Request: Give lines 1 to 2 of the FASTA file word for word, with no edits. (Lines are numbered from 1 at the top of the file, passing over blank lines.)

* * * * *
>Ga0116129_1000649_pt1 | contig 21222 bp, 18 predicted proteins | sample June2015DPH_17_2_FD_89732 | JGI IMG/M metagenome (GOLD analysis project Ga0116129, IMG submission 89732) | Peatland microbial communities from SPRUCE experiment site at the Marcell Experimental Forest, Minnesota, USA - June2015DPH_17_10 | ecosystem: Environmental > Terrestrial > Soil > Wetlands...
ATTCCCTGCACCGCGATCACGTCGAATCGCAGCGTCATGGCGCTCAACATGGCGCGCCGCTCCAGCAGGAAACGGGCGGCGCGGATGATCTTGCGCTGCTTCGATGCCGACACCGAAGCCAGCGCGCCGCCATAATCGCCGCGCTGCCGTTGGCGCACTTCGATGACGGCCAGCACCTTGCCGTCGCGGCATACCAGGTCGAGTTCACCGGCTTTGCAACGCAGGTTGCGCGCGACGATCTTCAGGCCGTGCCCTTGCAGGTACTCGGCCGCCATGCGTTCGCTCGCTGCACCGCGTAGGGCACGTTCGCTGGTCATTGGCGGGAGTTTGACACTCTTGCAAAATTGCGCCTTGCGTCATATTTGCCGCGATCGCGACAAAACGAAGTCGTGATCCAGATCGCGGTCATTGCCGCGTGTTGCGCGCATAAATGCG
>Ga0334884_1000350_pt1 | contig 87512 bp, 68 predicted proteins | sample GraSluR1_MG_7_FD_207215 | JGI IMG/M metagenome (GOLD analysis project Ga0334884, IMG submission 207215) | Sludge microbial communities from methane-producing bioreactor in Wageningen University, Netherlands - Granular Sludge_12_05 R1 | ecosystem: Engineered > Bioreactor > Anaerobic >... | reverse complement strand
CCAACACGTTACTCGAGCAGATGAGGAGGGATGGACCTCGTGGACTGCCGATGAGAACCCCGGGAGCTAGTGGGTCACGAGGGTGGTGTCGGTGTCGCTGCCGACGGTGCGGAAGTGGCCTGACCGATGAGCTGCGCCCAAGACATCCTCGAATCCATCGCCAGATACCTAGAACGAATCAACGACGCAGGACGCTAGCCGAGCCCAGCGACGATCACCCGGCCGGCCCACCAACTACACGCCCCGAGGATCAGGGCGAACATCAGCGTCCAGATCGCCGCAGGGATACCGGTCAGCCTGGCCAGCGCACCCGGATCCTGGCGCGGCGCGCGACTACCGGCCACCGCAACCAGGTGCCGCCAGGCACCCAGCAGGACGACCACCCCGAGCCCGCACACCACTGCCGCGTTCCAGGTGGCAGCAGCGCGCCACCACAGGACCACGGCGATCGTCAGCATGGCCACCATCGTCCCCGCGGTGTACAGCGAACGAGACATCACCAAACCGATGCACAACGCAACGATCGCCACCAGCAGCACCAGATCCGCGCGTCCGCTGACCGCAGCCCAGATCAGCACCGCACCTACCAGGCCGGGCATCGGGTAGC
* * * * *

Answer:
>Ga0116129_1000649_pt1 | contig 21222 bp, 18 predicted proteins | sample June2015DPH_17_2_FD_89732 | JGI IMG/M metagenome (GOLD analysis project Ga0116129, IMG submission 89732) | Peatland microbial communities from SPRUCE experiment site at the Marcell Experimental Forest, Minnesota, USA - June2015DPH_17_10 | ecosystem: Environmental > Terrestrial > Soil > Wetlands...
ATTCCCTGCACCGCGATCACGTCGAATCGCAGCGTCATGGCGCTCAACATGGCGCGCCGCTCCAGCAGGAAACGGGCGGCGCGGATGATCTTGCGCTGCTTCGATGCCGACACCGAAGCCAGCGCGCCGCCATAATCGCCGCGCTGCCGTTGGCGCACTTCGATGACGGCCAGCACCTTGCCGTCGCGGCATACCAGGTCGAGTTCACCGGCTTTGCAACGCAGGTTGCGCGCGACGATCTTCAGGCCGTGCCCTTGCAGGTACTCGGCCGCCATGCGTTCGCTCGCTGCACCGCGTAGGGCACGTTCGCTGGTCATTGGCGGGAGTTTGACACTCTTGCAAAATTGCGCCTTGCGTCATATTTGCCGCGATCGCGACAAAACGAAGTCGTGATCCAGATCGCGGTCATTGCCGCGTGTTGCGCGCATAAATGCG